A new study suggests that African Matabele ants share an interesting trait with human soldiers — their tendency to put their lives at risk by rescuing injured ants, and even possibly healing them by licking their wounds and effectively saving their lives. This, the researchers claim, could make them the first known animal species with such an trait, putting them ahead of certain parrot and caterpillar species that have been known to self-medicate.
According to the Botswana Wildlife Guide, Matabele ants (Megaponera analis) are named after the Matabele tribe, as they “go to war” with termites, much like their human equivalents do the same against their rivals. The ants live in extremely large colonies that could boast of as many as 20 million members, and while they primarily go after termites, the insects could also be dangerous for people to handle, as a human arm could be paralyzed after getting bitten 10 or more times.
As noted by the Verge, the new paper is not the first of its kind to show that Matabele ants could play the part of the good soldier in battle. In a separate study published last year in the journal Science Advances, a team of scientists led by University of Lausanne postdoctorate researcher Erik Frank found out that the ants rescue their injured comrades and carry them to safety, even if the danger is not imminent and the wounded insects aren’t exact at risk of dying. This time, Frank and his colleagues have published new research that details the specifics of how the ants tend to their injured comrades.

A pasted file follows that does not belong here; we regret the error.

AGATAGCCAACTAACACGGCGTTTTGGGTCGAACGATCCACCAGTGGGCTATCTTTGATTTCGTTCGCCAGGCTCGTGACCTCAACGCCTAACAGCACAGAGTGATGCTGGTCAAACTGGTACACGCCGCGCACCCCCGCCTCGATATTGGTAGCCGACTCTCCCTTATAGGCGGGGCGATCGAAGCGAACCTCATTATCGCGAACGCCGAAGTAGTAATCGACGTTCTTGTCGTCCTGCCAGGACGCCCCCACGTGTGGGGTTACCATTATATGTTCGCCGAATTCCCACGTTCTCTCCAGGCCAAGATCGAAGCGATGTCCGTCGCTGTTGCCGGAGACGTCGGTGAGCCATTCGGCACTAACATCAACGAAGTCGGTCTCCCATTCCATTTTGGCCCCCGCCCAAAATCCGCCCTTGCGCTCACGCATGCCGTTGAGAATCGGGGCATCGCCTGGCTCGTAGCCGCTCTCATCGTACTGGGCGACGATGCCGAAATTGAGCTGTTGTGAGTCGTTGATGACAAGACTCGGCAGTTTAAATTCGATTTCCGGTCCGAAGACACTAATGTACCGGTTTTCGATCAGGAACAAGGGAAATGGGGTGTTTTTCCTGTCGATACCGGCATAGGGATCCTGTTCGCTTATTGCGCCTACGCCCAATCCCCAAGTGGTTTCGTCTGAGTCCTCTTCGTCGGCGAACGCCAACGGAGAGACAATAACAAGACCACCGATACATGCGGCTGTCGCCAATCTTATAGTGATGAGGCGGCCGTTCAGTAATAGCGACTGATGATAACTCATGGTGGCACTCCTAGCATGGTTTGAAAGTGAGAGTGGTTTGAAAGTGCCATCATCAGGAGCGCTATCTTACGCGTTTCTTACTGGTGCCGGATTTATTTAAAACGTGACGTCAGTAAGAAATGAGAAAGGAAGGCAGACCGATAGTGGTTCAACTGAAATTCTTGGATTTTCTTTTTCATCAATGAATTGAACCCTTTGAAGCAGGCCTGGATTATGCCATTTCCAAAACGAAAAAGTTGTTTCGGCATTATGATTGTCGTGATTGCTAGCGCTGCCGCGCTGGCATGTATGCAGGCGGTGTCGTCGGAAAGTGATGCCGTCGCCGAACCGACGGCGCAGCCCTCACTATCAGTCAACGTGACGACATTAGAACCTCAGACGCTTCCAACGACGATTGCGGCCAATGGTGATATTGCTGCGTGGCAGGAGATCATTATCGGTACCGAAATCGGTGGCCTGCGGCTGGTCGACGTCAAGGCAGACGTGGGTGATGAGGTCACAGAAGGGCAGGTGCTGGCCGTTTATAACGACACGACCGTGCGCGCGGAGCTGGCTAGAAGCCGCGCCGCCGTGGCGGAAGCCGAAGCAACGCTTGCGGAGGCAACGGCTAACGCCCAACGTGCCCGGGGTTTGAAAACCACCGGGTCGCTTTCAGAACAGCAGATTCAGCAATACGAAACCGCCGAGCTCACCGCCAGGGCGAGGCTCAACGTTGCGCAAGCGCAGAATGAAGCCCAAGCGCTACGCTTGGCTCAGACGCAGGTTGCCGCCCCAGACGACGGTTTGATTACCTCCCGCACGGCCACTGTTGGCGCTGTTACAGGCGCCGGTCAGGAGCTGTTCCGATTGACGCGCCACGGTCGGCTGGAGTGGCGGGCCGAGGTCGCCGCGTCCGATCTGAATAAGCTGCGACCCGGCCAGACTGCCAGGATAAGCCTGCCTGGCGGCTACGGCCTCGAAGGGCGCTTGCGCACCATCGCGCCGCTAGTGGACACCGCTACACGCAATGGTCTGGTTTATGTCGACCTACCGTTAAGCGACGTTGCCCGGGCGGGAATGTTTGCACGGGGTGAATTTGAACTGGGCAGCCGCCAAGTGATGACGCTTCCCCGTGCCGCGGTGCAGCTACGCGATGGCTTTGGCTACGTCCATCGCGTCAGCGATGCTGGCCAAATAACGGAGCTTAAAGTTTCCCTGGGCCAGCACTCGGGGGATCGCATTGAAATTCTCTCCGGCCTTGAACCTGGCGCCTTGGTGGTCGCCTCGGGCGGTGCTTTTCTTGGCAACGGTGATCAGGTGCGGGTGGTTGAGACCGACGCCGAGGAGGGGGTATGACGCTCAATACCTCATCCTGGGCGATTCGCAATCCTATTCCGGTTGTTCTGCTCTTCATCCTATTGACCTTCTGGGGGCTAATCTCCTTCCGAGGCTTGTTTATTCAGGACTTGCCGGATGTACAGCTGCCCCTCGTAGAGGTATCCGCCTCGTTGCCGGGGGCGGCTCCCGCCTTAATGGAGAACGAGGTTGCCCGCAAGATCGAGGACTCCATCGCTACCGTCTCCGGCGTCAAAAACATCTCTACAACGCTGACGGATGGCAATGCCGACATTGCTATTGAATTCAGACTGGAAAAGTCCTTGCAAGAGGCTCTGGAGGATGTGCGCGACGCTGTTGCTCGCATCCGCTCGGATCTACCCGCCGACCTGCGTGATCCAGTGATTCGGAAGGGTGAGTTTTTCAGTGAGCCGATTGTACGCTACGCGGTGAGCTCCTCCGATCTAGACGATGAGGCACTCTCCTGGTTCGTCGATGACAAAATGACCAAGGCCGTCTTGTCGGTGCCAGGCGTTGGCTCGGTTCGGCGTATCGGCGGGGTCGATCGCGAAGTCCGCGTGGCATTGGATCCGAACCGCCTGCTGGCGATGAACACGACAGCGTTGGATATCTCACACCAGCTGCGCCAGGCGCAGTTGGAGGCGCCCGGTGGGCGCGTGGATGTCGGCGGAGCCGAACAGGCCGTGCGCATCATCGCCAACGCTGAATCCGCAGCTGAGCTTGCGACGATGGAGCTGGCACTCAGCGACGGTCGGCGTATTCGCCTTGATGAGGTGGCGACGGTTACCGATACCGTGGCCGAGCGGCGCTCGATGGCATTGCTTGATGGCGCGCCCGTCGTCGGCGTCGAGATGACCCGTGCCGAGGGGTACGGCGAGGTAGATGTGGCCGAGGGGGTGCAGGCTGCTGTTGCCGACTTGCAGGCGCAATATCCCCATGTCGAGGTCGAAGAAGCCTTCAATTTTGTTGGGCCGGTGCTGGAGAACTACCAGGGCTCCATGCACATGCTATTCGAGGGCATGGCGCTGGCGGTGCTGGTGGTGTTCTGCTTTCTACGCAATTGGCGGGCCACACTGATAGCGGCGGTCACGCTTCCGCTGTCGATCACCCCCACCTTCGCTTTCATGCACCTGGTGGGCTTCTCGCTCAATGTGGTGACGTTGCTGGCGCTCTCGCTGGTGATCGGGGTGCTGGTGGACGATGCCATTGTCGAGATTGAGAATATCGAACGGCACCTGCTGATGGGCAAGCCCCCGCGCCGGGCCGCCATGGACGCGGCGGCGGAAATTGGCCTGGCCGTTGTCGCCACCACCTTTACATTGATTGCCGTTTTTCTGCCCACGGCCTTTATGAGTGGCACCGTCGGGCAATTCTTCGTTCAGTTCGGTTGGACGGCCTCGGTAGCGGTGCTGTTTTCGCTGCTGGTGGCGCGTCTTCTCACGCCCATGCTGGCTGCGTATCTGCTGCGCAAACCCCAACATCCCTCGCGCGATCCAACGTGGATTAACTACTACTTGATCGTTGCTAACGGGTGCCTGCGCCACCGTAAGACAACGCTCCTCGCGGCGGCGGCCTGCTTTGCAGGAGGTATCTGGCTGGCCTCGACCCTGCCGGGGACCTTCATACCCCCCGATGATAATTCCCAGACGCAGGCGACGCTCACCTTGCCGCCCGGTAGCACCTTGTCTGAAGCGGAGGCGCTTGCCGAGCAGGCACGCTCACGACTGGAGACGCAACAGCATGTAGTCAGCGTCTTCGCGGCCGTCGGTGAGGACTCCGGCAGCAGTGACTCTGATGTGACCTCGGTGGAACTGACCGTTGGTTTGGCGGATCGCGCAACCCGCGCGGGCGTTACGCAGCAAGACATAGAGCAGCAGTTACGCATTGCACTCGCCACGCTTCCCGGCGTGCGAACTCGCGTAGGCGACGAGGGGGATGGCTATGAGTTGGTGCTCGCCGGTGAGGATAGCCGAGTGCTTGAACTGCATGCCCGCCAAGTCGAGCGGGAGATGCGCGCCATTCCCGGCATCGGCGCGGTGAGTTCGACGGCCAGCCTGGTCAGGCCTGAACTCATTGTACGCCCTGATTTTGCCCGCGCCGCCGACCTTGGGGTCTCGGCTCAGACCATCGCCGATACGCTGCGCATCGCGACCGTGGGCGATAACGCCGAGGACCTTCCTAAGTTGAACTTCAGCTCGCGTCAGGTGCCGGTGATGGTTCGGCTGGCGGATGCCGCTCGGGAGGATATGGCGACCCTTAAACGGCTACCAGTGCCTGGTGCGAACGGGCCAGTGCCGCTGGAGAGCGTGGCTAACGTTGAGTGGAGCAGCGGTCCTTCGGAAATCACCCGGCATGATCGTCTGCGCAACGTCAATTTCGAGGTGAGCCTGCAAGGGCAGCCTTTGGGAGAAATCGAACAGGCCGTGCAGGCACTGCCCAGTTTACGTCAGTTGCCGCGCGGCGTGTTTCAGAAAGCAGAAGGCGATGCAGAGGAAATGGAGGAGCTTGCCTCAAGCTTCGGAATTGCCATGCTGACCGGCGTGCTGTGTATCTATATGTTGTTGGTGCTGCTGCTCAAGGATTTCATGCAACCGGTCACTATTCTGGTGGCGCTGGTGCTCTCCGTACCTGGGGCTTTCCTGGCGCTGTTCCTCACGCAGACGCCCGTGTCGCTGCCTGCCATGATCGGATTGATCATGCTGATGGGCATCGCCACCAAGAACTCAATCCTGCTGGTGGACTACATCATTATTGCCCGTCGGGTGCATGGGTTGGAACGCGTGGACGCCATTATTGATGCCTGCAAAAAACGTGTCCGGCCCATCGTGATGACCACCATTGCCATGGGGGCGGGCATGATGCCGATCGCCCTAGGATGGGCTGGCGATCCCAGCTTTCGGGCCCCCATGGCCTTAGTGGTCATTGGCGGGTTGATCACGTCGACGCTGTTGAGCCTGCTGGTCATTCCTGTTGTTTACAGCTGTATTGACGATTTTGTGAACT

Ants may seem expendable, especially when colonies swarm with thousands of individuals. But Africa’s Matabele ants (Megaponera analis) go out of their way to save nest-mates injured on the field of battle https://t.co/np77OWEb67— Roger Highfield (@RogerHighfield) February 14, 2018
In a study published this week in the journal Proceedings of the Royal Society B, the researchers observed the Matabele ants in action as they hunted for termites, assembling in groups of up to 600 individual ants. During these battles, about a third of the ants could have their legs bitten off by termites. But once this happens, or in any other instance in which one of the ants is injured, they release pheromones which draw other “soldier” ants to the rescue, the Daily Mail wrote.
Once a wounded ant has been rescued, healthy ants spend about an hour or so licking the injured ones’ severed legs. This, the researchers observed, improves their mortality rate by about 70 percent, as the licking treatment is believed to help the wounded ward off infections and other complications. In all, 80 percent of the ants who were licked were still alive after 24 hours, while only 10 percent of those that weren’t licked were able to survive.
During those times when a Matabele ant loses a leg, those that survive can run once again at normal speed within a day of the injury. But as study lead Frank noted, ants that lose more than one leg tend to fight off other ants and generally stop cooperating, preferring to lie in the middle of battle and wait for their imminent death.
“These ants have a very complicated medical system, one could say,” Frank observed.
“That’s what amazes me the most, normally, just to see the complexity in these insects.”
Although the new study on Matabele ants might imply that the insects are smart enough to recognize wounded ants in battle, while also marking the first possible example of such behavior in the animal kingdom, Frank stressed that these actions are more of a product of the ants’ evolution over millions of years, rather than a sign that they are “intelligent or empathic.” According to the Verge, Frank is also hoping to find out the specifics of how the licking treatment benefits wounded ants, as it isn’t sure if the treatment actually heals infections, or if it is more of a preventative measure.